Ramen Hurrah! A Final Trip to Fukuoka

The weekend of June 20 & 21st, I caught a plane to Southwest Japan’s Fukuoka prefecture with two of my favorite people in Japan, Hal and Alex. It was Alex who, upon hearing that I had not even had proper ramen since arriving in Tokyo and would be leaving soon, made it his duty to ensure my final weeks here were spent truly appreciating the country’s culinary magnificence. He and Hal introduced me to some ramen so good it has changed some lifelong-held feelings about food, so it was only fitting that my last big trip here in Japan be a “ramen for every meal for an entire weekend” tour of Hakata, originator of the astoundingly delicious tonkotsu ramen.

 

 

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We saw the results of a kid’s art competition to make signs about safety and manners on the trains. We stood in the train station looking at these for half an hour like we were in a museum.

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We bought fireworks and sake and got drunk and shot fireworks until the cops kicked us out for shooting some that went into the air (against the rules). “Sayonara,” the cop said to us as we left, which isn’t really a “farewell” but rather an absolutely final “good bye forever.” Good riddance. hah! Next we ran into some Nepali dudes in a conbini who really wanted us to “come jam” with them. They had one guitar on which to jam. Somehow, as drunk folks do, we all ended up sitting on steps playing that guitar and singing together for about an hour while a tiny crowd of Japanese college students still awake at 1am gathered and listened with applause. Good times.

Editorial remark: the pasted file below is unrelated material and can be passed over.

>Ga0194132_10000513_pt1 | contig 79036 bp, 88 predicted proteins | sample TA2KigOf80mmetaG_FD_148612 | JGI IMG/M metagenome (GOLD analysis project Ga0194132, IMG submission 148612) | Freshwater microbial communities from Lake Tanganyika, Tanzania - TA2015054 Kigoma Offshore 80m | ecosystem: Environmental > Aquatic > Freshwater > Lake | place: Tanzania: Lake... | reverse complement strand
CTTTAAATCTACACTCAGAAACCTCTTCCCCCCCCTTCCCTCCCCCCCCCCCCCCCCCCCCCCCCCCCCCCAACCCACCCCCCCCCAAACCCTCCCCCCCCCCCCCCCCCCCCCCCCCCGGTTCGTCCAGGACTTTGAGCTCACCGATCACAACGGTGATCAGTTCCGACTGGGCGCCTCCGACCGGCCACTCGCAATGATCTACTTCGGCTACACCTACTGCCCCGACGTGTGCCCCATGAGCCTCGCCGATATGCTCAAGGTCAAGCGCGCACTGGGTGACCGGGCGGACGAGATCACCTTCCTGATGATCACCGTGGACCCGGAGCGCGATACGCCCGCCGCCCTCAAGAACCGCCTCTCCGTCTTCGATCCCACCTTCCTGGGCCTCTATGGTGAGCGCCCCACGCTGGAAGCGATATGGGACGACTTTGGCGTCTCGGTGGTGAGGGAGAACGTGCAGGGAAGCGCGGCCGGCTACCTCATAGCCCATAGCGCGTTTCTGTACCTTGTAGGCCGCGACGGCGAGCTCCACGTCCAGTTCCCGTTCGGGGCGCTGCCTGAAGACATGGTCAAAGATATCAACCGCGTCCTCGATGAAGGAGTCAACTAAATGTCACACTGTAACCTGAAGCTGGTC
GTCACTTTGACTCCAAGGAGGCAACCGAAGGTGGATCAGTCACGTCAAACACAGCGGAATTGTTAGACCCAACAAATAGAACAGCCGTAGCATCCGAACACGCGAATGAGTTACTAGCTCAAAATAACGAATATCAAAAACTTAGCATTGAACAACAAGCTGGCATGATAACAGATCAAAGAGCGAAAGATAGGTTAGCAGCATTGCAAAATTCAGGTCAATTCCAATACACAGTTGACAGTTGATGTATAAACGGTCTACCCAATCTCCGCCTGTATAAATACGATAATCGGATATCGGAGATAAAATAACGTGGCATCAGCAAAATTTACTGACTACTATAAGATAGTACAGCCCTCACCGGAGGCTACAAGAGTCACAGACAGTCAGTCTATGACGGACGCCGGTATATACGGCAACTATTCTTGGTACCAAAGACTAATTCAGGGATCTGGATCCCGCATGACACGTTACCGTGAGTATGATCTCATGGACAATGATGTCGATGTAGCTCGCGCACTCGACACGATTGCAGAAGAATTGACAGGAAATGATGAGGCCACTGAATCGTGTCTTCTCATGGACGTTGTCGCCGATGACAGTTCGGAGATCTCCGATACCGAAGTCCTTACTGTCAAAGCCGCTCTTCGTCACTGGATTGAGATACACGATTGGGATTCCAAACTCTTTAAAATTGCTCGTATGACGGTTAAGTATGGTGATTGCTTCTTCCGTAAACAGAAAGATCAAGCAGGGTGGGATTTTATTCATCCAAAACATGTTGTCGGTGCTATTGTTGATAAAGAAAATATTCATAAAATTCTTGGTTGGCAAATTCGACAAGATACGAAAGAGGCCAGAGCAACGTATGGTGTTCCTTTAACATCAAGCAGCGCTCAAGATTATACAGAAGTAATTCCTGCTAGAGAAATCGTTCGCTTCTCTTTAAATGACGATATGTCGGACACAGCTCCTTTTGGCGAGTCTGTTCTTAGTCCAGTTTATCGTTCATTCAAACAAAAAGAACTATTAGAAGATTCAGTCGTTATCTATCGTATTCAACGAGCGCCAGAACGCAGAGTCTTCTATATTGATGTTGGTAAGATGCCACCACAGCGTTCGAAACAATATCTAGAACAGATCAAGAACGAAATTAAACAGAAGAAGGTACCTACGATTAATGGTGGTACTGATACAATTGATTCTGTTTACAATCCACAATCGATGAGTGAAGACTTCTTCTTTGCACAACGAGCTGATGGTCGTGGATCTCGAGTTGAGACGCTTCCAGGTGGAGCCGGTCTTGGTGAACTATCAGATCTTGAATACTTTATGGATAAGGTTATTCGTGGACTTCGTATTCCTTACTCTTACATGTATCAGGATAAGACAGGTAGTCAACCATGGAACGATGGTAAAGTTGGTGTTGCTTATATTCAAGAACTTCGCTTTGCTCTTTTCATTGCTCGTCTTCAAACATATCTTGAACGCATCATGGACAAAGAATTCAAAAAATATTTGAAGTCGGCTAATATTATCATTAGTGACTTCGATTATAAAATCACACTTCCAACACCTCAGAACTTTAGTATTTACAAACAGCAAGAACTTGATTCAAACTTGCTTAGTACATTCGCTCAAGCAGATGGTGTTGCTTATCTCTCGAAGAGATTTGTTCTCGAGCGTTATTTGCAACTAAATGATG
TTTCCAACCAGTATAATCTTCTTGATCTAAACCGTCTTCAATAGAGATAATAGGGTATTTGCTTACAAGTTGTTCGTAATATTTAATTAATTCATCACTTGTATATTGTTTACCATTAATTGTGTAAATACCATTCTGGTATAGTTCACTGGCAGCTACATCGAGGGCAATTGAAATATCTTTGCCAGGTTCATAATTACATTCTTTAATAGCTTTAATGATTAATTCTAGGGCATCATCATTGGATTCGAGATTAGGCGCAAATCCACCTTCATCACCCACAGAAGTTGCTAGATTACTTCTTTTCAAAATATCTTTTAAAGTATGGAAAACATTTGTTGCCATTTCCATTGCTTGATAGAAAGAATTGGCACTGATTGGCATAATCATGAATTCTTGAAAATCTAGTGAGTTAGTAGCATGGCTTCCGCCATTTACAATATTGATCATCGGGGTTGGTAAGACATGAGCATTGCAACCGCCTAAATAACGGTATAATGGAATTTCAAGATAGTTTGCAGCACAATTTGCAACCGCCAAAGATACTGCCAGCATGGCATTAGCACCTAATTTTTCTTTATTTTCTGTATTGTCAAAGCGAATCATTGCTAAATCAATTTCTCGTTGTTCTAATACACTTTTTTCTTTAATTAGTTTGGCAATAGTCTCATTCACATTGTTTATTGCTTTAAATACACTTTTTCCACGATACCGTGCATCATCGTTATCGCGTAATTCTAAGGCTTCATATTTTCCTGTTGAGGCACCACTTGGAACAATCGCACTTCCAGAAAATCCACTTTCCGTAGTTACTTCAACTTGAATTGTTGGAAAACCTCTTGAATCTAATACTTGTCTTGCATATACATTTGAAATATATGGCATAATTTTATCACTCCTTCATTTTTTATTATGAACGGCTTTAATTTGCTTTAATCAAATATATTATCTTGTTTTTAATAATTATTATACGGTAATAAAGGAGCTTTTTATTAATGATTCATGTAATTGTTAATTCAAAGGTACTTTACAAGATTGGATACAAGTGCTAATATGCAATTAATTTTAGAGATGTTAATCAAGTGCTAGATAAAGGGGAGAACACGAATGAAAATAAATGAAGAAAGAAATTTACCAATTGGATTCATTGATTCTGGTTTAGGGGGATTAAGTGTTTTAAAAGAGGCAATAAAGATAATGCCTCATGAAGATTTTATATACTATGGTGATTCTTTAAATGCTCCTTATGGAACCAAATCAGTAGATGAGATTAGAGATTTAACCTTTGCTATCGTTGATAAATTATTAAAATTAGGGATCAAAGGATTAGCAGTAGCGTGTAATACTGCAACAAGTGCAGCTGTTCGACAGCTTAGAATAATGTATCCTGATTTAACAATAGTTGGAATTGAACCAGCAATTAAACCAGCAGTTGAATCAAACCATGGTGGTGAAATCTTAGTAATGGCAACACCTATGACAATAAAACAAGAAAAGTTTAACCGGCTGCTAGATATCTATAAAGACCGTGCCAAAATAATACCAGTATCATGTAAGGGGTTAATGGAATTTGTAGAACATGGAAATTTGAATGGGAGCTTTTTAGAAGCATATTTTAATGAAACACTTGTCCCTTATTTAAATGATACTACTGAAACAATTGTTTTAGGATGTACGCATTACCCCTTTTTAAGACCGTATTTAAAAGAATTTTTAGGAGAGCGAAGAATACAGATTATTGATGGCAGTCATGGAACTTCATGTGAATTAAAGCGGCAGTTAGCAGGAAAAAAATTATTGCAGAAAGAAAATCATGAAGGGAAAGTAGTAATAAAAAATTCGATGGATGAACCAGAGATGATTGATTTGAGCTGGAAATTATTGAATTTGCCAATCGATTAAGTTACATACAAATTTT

The next morning, Alex had lost his phone. We retraced our steps like the movie The Hangover, and after hours of searching and literally being one step away from giving up, we tried one more Koban (“police box” — a tiny police station you can find just about anywhere) and true to Japanese fashion, someone had turned it in. You just about never lose anything or have anything stolen in Japan.

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Saw another of the literally hundreds of gorgeous temples in this country…

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And when we weren’t eating ramen it was yatai (street vendor food).

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Best ramen in Japan? It’s a tie for first between Ichiran and Ippudo, and the snobs out there will quickly say “This guy is such a tourist, those are the most popular places everybody says.” But the fact is those incredible restaurants made it out of Hakata for a reason – they’re incredibly good.

PS: I almost forgot to mention the tea ceremony we had at the culture center. 🙂

Thanks Alex & Hal for an incredible trip!!

 

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